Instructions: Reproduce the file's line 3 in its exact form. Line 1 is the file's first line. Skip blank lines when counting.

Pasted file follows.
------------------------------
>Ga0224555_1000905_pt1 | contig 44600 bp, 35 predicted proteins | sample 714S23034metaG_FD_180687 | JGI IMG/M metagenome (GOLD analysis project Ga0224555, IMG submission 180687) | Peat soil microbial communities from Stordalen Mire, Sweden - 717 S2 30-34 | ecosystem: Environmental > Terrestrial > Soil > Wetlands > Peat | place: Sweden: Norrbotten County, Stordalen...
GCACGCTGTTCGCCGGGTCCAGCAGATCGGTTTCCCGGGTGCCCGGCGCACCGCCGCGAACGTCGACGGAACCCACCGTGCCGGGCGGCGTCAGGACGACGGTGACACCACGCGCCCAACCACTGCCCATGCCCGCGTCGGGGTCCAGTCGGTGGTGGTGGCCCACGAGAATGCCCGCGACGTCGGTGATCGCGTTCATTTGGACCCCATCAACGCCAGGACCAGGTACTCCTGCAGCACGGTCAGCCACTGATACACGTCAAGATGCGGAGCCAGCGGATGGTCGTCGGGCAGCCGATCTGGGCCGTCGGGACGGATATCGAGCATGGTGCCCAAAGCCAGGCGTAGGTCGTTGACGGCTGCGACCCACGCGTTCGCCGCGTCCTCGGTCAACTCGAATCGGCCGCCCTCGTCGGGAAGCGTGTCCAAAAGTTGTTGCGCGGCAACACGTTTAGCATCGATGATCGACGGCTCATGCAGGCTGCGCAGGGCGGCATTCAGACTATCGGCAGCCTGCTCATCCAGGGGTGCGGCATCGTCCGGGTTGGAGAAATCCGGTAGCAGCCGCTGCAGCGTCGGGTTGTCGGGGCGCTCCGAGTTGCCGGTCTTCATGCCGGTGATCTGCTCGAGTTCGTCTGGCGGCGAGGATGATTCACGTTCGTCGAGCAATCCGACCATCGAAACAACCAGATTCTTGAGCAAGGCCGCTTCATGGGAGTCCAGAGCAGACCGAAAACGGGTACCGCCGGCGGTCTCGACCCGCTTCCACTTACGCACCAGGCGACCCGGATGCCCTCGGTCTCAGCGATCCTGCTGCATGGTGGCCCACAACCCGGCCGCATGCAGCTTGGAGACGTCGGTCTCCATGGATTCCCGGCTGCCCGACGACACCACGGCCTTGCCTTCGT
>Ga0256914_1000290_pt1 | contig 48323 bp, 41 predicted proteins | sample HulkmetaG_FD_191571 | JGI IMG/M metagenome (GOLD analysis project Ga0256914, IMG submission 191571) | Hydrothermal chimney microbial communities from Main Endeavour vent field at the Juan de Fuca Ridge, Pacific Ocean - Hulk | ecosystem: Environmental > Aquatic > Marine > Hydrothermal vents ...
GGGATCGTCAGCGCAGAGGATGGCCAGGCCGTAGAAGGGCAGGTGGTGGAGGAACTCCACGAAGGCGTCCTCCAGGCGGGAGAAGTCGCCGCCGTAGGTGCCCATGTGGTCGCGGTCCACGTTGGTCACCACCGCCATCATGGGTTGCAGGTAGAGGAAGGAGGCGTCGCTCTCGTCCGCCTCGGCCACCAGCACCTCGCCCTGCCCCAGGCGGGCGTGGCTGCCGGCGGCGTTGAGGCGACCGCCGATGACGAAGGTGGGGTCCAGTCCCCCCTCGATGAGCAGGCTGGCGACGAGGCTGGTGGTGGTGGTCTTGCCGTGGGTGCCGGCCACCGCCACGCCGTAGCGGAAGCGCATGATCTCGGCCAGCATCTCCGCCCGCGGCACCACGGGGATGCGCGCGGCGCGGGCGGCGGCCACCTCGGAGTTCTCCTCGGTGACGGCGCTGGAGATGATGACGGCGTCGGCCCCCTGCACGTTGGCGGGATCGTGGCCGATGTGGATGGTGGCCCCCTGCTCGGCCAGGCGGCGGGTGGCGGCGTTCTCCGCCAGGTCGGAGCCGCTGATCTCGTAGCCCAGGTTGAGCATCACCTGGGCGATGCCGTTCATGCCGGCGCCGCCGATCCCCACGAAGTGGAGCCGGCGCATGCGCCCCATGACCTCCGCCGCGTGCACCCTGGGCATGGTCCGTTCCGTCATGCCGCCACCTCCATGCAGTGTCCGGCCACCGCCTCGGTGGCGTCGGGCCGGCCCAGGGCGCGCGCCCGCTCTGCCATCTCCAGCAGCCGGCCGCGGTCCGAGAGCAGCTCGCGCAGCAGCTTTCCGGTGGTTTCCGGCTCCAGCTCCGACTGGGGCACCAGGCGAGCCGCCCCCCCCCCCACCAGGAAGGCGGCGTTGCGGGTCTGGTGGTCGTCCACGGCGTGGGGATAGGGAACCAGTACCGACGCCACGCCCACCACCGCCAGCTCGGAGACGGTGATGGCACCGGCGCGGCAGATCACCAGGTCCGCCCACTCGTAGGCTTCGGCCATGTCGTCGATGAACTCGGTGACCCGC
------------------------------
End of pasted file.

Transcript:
>Ga0256914_1000290_pt1 | contig 48323 bp, 41 predicted proteins | sample HulkmetaG_FD_191571 | JGI IMG/M metagenome (GOLD analysis project Ga0256914, IMG submission 191571) | Hydrothermal chimney microbial communities from Main Endeavour vent field at the Juan de Fuca Ridge, Pacific Ocean - Hulk | ecosystem: Environmental > Aquatic > Marine > Hydrothermal vents ...